U.S. Steel: Why the Red Ink?

By Mel Duvall Print this article Print

For all the talk (and reality) of bankruptcy in the steel industry, U.S. Steel is widely lauded for its technology and efficiency. Which simply begs the question: Why is it losing so much money?

For all the talk (and reality) of bankruptcy in the steel industry, U.S. Steel is widely lauded for its technology and efficiency. Which simply begs the question: Why is it losing so much money? Better yet, why is it pressuring the government for an industry bailout to pave the way to consolidate other troubled steelmakers?

How efficient American steel producers are in comparison to foreign competitors is in dispute. But opinion is fairly uniform that the fundamental problem is a basic one. The world's manufacturers can supply more steel than can be consumed by their customers.

Globally, steelmakers have the capability to produce about 200 million more tons of steel than the market is currently consuming, according to the American Iron and Steel Institute, an association representing steel manufacturers in the U.S., Canada and Mexico. Countries from the former Soviet Union alone produce about 120 million more tons than they consume. And the U.S.? Steelmakers here only produce about 80% of the annual needs of carmakers, building builders and the like. So the other 20% of the 131 million tons needed every year have to come from elsewhere—with foreign producers driving down prices to keep their mills running. And because the strong U.S. dollar makes imports so attractive.

"U.S. Steel has done a good job controlling the things it can control," says Christopher Plummer, managing director of Metal Strategies, a West Chester, Pa.-based steel industry consulting firm. "The problem is, there are a lot of factors out of its control."

Plummer says there is nothing the company can do about the strength of the U.S. dollar, and while the 30% tariffs on many steel imports introduced by the Bush Administration in February have helped raised prices, they will not solve the long-term problem of global overcapacity. In fact, he says the tariffs may only prolong a much-needed consolidation of the country's less-competitive integrated producers.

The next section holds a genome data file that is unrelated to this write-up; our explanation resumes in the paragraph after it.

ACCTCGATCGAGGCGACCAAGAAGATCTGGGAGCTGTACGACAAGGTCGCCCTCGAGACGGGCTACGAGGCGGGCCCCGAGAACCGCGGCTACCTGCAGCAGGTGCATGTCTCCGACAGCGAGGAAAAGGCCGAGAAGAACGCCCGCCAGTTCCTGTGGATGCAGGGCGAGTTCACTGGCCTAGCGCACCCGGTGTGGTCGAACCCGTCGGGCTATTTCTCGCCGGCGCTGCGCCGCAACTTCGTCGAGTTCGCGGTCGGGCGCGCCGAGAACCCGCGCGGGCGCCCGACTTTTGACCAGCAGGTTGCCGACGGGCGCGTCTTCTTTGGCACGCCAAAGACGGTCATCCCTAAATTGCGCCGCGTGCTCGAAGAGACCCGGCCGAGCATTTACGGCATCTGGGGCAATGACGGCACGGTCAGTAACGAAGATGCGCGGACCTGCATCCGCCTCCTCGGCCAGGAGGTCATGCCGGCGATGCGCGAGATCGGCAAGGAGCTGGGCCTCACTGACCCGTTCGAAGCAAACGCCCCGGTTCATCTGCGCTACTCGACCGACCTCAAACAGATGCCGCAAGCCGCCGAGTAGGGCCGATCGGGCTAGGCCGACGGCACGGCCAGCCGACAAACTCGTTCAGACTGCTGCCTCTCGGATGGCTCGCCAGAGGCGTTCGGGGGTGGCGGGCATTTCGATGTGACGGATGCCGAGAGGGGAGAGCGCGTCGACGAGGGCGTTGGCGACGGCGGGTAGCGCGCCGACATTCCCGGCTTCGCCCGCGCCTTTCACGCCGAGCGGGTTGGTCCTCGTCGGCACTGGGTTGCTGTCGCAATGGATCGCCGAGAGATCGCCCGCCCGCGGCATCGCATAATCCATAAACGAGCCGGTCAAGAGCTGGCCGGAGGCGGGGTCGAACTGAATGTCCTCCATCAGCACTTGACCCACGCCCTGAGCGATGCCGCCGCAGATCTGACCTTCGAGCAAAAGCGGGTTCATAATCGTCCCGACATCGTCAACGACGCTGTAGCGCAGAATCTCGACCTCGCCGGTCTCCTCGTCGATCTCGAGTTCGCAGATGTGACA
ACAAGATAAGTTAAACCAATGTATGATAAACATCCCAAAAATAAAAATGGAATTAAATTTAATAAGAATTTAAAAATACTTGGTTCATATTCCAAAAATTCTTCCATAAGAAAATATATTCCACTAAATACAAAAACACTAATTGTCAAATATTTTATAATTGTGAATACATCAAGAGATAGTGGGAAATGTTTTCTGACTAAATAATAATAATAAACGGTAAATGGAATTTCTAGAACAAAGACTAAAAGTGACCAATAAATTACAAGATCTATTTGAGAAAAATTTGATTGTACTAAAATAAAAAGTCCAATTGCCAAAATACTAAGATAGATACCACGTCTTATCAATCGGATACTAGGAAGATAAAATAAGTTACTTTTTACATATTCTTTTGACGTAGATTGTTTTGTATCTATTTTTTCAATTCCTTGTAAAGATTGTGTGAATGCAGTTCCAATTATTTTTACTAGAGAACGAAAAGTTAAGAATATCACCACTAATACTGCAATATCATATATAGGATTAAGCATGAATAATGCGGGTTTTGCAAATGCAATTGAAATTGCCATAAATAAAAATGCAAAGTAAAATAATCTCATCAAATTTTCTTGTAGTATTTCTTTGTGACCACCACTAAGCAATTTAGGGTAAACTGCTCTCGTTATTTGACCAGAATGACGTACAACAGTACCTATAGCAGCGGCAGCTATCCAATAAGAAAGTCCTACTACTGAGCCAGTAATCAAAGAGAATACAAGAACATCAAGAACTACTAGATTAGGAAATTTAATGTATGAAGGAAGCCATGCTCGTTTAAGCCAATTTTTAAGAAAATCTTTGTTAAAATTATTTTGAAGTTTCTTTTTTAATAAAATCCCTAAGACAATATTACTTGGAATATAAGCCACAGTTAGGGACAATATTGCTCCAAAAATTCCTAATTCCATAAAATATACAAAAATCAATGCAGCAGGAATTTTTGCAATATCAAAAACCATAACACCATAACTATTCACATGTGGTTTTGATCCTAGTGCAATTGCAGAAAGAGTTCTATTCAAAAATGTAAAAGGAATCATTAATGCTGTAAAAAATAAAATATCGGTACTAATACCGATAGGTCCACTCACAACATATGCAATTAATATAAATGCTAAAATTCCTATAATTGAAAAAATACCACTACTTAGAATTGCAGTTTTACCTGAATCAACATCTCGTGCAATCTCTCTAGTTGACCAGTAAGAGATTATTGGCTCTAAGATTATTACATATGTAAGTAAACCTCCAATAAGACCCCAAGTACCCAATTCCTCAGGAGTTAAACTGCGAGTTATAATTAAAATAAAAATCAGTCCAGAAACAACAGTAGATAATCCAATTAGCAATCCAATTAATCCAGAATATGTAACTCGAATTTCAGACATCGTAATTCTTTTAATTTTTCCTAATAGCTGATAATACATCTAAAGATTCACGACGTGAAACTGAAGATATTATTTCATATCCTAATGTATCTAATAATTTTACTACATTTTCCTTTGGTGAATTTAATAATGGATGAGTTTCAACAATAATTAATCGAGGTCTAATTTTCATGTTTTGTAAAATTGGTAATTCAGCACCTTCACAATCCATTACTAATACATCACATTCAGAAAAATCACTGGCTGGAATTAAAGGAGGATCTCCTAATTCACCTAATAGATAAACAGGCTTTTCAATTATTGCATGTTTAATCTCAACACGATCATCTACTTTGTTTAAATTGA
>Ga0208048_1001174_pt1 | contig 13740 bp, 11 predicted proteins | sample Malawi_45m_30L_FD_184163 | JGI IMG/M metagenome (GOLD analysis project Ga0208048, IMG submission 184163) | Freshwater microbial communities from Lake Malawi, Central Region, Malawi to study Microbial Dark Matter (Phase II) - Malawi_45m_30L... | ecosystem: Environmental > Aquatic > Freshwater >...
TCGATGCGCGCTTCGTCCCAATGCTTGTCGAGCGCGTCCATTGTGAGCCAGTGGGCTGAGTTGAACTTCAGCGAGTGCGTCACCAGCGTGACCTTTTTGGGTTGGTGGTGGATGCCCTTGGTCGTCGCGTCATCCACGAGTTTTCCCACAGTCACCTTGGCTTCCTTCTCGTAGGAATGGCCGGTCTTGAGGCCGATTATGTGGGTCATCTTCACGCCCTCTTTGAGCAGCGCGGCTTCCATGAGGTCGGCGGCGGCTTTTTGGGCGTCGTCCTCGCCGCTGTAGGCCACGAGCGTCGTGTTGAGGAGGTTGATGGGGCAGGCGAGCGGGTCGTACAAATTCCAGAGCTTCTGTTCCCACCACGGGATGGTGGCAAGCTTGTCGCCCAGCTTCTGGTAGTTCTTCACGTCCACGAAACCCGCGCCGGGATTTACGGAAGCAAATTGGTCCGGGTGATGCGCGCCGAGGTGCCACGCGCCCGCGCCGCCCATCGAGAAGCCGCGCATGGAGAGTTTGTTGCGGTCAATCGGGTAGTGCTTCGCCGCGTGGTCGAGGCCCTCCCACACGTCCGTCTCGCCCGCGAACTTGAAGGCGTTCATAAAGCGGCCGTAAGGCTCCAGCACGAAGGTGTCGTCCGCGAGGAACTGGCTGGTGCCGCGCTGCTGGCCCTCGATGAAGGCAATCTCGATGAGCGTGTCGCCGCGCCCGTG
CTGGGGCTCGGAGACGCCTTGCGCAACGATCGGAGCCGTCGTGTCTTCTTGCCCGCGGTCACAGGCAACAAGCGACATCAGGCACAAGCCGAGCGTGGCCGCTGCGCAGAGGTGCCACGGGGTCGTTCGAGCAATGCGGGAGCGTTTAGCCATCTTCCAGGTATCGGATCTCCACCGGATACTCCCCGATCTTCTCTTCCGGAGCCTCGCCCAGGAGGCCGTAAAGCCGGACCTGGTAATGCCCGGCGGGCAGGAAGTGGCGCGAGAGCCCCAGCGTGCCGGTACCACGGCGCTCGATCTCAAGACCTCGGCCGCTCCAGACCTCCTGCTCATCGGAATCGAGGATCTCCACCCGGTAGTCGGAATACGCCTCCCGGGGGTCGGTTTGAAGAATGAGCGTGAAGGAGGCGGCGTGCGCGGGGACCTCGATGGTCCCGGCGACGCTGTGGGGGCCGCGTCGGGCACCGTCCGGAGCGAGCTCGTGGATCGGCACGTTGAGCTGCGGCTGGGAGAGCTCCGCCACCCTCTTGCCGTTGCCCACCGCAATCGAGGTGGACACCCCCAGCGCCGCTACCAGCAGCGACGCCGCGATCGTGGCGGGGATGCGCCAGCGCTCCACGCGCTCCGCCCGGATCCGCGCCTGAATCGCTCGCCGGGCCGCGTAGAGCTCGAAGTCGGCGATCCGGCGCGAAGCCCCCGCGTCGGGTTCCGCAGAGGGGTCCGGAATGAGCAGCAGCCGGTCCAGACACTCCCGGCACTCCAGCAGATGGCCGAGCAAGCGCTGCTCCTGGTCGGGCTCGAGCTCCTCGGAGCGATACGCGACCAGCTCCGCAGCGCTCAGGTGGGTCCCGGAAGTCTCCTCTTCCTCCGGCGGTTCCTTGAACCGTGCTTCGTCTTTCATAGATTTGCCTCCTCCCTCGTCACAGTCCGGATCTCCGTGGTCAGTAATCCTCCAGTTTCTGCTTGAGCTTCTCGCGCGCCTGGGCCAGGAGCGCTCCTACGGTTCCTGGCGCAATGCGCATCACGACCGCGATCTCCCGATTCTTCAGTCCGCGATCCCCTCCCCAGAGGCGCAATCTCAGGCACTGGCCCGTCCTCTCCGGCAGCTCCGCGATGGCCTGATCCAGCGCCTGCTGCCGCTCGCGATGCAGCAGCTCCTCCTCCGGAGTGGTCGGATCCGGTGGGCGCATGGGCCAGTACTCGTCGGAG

Undisputed is the fact that U.S. Steel stands as the pre-eminent American manufacturer of steel products. But it stands above an industry in ruins. Some 30 U.S. steelmakers have sought bankruptcy protection since 1997. Employment in the once powerful sector has plummeted from a high of 650,000 in 1953, to about 140,000 today. The roughly 130,000 unionized steelworkers still employed by integrated manufacturers such as U.S. Steel are supporting more than 600,000 retirees and their dependents.

Until the recent introduction of tariffs on imports, steel prices hovered at 20-year-lows, at about $210 a ton for hot rolled coils. That was well below the profit lines of all but the most efficient producers. U.S. Steel produces hot rolled coils for about $240 a ton, and is saddled with another $30 to $40 a ton of costs to cover retirement and health benefits for former workers. By comparison, a nonunionized operator such as Nucor of Charlotte, N.C., faces just 27 cents of such costs per ton. Not surprisingly U.S. Steel estimates it lost $57 on each of the 3.1 million tons of steel it shipped in the fourth quarter of 2001. The impact on the bottom line was severe: U.S. Steel lost $218 million in 2001.